Our study has several strengths. First, about 95% of the participants who did not self-report diabetes under- went the 75 g oral glucose tolerance test, which mini- mized the possibility of the inclusion of undiagnosed diabetic patients in the control group. Second, we obtained detailed measures of variables, allowing us to control for a number of potential confounding factors. Third, the control participants were randomly selected from the same population that gave rise to the cases which minimized the selection bias. Nevertheless, some limitations of the present study merit consideration. First, we were unable to establish a temporal relationship between the exposure (i.e., testosterone and SHBG) and diabetes. In addition, the observed associations may vary according to the duration of diabetes. Hyperinsulinemia or insulin resistance typically associated with diabetes might have resulted in decreased testosterone and SHBG levels (i.e., reverse causality). Further controlling for fast- ing insulin levels did not materially alter the results in our study, but use of sulphonylurea or insulin among participants with diabetes might have influenced the in- sulin levels. Therefore, the adjustment for fasting insulin levels may not have adequately captured the influence of hyperinsulinemia or insulin resistance. Second, we used the FLI, a validated surrogate maker for fatty liver, to examine the impact of fatty liver on the SHBG-diabetes association. Although this measure has been validated in independent studies, the FLI is not a perfect measure of fatty liver. Thus, residual confounding due to misclassifi- cation of fatty liver cannot be ruled out. Third, we did
diabetic murine models have been reported previously [6,7]. Low testosterone and sexhormonebindingglobulin (SHBG) concentrations in elderly men have also been demonstrated to be associated with established diabetes . Other symptoms that have been documented include: testicular atrophy and hypogonadism with desquamation of the germinal epithelium [8-10]. Testicular biopsies from oligospermic or impotent men with diabetes mellitus reveal discrete ultrastructural lesions in the apical sertoli cell cytoplasm, spermatogenic disruption and morphological changes in the interstitial compartment indicating microvascular complications . In addition, altered testicular structure and functions have been observed in diabetic animal models .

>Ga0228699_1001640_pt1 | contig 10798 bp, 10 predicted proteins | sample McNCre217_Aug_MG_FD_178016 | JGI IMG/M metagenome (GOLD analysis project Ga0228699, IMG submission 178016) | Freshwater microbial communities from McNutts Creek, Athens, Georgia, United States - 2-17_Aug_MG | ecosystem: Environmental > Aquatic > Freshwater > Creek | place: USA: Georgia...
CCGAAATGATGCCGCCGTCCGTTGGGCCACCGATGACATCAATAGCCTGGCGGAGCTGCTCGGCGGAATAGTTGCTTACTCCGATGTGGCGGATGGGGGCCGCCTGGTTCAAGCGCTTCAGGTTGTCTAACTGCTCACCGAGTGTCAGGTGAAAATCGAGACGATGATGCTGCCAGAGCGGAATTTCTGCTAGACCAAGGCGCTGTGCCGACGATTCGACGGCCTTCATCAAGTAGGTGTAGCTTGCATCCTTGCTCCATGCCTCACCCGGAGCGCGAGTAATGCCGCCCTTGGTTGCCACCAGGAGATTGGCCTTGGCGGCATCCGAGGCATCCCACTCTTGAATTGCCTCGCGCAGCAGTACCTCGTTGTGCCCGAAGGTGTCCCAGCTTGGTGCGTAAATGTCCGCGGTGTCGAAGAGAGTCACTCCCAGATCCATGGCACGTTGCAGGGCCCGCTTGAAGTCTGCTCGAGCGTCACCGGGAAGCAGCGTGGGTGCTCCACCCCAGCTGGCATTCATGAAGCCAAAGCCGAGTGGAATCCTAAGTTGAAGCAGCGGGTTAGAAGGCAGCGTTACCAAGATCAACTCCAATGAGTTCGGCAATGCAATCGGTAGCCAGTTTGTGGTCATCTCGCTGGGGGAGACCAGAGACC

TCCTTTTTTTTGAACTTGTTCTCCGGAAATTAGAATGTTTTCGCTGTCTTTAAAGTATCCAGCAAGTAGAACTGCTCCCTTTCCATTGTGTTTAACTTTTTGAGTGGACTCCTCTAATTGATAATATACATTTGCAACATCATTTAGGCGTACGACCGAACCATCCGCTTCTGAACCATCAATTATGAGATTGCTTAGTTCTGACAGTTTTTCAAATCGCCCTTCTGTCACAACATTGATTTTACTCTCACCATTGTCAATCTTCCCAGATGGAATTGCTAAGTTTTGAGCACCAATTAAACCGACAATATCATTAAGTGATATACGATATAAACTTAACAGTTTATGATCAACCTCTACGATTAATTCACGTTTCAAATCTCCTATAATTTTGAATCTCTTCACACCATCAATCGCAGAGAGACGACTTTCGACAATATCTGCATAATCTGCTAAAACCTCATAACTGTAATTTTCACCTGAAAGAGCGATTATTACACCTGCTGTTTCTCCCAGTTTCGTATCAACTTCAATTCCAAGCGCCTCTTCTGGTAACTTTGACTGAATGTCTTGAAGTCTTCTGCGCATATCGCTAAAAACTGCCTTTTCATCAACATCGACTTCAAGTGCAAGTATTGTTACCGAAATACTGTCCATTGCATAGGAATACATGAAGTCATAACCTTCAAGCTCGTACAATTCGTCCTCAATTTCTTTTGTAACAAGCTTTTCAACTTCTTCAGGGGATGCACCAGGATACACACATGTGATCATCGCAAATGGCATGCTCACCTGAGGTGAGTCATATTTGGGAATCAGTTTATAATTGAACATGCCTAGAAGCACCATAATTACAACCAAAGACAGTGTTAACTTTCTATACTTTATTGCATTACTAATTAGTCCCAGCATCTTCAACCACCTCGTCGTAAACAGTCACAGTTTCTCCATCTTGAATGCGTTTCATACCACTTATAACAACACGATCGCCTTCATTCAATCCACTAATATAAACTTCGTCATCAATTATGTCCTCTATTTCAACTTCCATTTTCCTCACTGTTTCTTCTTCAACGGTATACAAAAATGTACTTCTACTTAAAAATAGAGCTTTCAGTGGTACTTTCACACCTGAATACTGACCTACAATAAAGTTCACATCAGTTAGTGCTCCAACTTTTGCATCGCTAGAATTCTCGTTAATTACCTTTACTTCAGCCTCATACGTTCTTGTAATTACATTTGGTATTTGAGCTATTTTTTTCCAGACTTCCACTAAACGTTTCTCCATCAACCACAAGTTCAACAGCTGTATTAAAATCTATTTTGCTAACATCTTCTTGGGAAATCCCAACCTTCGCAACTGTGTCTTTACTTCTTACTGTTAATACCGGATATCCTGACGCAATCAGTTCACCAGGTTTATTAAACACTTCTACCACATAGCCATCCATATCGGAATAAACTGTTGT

A stem cell burden theory has been invoked to explain how in utero and perinatal factors might impact lifetime breast cancer risk [7-10]. The tenets of this theory include the following. Firstly, the breast cancer risk is related to the pool size of breast stem cells, which may be determined in utero or early in life. A second tenet is that individuals with relatively elevated in utero/perinatal levels of growth factors (for example, insulin- like growth factor-1 (IGF-1)) and hormones (for example, estrogens) that act as mammary epithelial cell mitogens will have relatively large and mitotically active pools of breast stem cells. This would increase the probability that oncogenic muta- tions will occur in one of these cells. Thirdly, in the presence of elevated levels of mitogens, such individuals might also have a general increase in various stem cell pools and possibly birth weights. When first proposed, this concept was highly speculative [1,7]. Since that first proposal, however, the exist- ence of stem-like, multipotential breast epithelial cells in both mice [11,12] and humans [13,14] has been established. Addi- tionally, there is evidence for malignant breast 'stem' cells with some properties of normal breast stem/progenitor cells, sug- gesting that the former may be derived from the latter . Preliminary and indirect support for this stem cell-based hypothesis came from a pilot study on 40 umbilical cord blood samples from infants delivered in the Worcester, MA, area . In that study, cord blood plasma levels of several key sex hormones, including estradiol, estriol, testosterone and pro- gesterone, the sexhormone-bindingglobulin (SHBG) and cer- tain growth factors including prolactin and IGF-1, as well as one of the major IGF-1 binding proteins, insulin-like growth factor binding protein-3 (IGFBP-3), were assayed to deter- mine whether they correlated with the density of cord blood- derived hematopoietic stem cell and progenitor cell popula- tions, serving as surrogates for overall stem cell potential. Such populations included cord blood CD34 + cells, repre-
Background and Objective: The hormonal responses are different, according to type, intensity and the duration of training. We aimed to compare the effect of endurance and resistance training in untrained men on the level sexual hormone including testosterone, estradiol, and on sexhormonebindingglobulin (SHBG).